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MabThera inhibits the destruction of joints in patients with early rheumatoid arthritis


Phase III study in patients not previously treated with methotrexate meets primary endpoint

Roche announced today that MabThera (rituximab) can significantly inhibit structural damage to joints in patients with early rheumatoid arthritis (RA) who have not been treated with methotrexate (MTX), the current standard of care for RA treatment.

Results from the IMAGE1 study showed that at one year initiating treatment with MabThera in combination with MTX exhibited a significant reduction in the rate of progressive joint damage2, compared to initiating treatment with MTX alone. The trial was conducted in patients not previously treated with MTX and studied MabThera infusions of either the currently approved 1000mg dose or low dose 500mg in combination with MTX. Patients in each MabThera dosing group were compared to patients receiving MTX alone. Only the standard, currently approved 1000mg MabThera dose showed ability to significantly inhibit structural joint damage.

Damage to the structure of joints ultimately contributes to joint deformity and loss of mobility. As a result, prevention of structural joint damage, particularly in early disease, is a major goal of treatment in RA.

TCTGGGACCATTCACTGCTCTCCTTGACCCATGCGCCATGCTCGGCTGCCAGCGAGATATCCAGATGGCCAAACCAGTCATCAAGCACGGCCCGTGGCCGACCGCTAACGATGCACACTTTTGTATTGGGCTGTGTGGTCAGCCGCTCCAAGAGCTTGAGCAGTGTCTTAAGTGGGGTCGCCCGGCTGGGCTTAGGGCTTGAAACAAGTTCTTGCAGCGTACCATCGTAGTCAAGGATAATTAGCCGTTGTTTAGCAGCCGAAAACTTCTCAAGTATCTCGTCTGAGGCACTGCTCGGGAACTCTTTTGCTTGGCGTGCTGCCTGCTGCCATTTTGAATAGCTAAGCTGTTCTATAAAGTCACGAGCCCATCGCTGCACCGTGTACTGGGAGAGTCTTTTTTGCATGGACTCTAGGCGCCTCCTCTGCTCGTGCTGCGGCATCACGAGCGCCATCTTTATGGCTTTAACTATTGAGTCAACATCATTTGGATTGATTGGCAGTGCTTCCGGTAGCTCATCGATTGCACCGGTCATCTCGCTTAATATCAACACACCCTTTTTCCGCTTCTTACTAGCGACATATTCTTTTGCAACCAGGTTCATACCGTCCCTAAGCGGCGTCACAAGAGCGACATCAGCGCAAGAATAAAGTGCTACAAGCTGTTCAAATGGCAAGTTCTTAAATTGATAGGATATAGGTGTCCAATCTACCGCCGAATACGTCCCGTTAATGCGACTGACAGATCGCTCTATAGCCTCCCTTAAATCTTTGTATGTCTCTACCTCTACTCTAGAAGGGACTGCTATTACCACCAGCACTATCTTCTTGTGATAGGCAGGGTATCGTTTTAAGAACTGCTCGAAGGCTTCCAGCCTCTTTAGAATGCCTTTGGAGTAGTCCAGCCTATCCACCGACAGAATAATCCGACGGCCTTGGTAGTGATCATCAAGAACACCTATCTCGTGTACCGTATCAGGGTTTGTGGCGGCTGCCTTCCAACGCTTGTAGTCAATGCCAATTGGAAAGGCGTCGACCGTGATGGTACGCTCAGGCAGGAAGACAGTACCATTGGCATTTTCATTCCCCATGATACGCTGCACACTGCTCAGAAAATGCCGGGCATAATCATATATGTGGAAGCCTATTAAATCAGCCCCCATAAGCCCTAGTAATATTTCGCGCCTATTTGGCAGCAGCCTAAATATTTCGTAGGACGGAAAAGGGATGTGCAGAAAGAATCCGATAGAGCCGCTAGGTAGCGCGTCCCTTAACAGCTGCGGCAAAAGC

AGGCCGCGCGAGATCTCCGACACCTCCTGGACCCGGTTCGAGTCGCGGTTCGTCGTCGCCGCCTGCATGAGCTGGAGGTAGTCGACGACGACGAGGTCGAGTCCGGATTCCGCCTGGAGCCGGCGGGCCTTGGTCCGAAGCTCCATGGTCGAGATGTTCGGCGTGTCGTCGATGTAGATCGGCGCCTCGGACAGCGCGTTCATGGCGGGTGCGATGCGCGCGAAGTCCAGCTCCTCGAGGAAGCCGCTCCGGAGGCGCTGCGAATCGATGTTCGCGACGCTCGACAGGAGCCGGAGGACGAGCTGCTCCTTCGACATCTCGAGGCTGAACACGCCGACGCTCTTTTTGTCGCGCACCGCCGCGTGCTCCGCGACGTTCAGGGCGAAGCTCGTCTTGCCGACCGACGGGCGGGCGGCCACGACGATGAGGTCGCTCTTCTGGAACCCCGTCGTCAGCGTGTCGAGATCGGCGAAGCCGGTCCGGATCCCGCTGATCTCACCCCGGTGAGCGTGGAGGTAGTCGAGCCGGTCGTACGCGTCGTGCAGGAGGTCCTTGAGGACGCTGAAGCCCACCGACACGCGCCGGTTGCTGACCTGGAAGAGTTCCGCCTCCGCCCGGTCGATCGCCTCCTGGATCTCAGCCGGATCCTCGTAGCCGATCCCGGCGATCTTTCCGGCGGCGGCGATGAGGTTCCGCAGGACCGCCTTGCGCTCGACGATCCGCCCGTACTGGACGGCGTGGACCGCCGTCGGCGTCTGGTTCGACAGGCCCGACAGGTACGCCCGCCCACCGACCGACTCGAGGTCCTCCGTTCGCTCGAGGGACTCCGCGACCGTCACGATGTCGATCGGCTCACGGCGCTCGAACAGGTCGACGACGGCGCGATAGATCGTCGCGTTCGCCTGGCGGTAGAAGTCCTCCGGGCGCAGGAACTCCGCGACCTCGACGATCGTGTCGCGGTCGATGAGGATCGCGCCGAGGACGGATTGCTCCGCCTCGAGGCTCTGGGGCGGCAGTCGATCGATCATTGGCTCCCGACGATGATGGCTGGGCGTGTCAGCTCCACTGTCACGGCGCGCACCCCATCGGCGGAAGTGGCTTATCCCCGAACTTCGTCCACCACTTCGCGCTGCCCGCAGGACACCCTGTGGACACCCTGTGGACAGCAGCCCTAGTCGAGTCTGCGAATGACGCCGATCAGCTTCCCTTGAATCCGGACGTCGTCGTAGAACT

The study also showed that both doses of MabThera in combination with MTX were superior to MTX alone in relieving the signs and symptoms of RA (ACR scores3). Relieving the debilitating symptoms of the disease is another very important objective of RA therapy.

“The results of IMAGE show that MabThera has the potential to alter the course of rheumatoid arthritis by preventing the early damage to joints which ultimately causes deformity and disability. These pivotal findings add support for the early use of MabThera in the treatment of rheumatoid arthritis to allow patients to maintain a life as normal as possible,” said William M. Burns, CEO Pharmaceuticals Division of Roche.

MabThera is the first and only selective B cell therapy available for the treatment of RA. It has already demonstrated significant clinical and radiographic benefits when used later in the RA treatment pathway. It is currently licensed for patients with severe disease who have had an inadequate response or intolerance to one or more tumour necrosis factor (TNF) inhibitors.

Data from the IMAGE study will be submitted for presentation at upcoming international scientific meetings. Roche plans to file the IMAGE data together with data from two other studies with the European health authorities in 2009 to extend the current label for MabThera.

RA is one of the most common autoimmune diseases, affecting more than 21 million people worldwide, with as many as three million sufferers in Europe alone. It is twice as common in women as in men and also impacts on the average life expectancy, shortening it by three to seven years. Seventy per cent of people with rheumatoid arthritis have signs of permanent joint damage within two years of the start of their disease.


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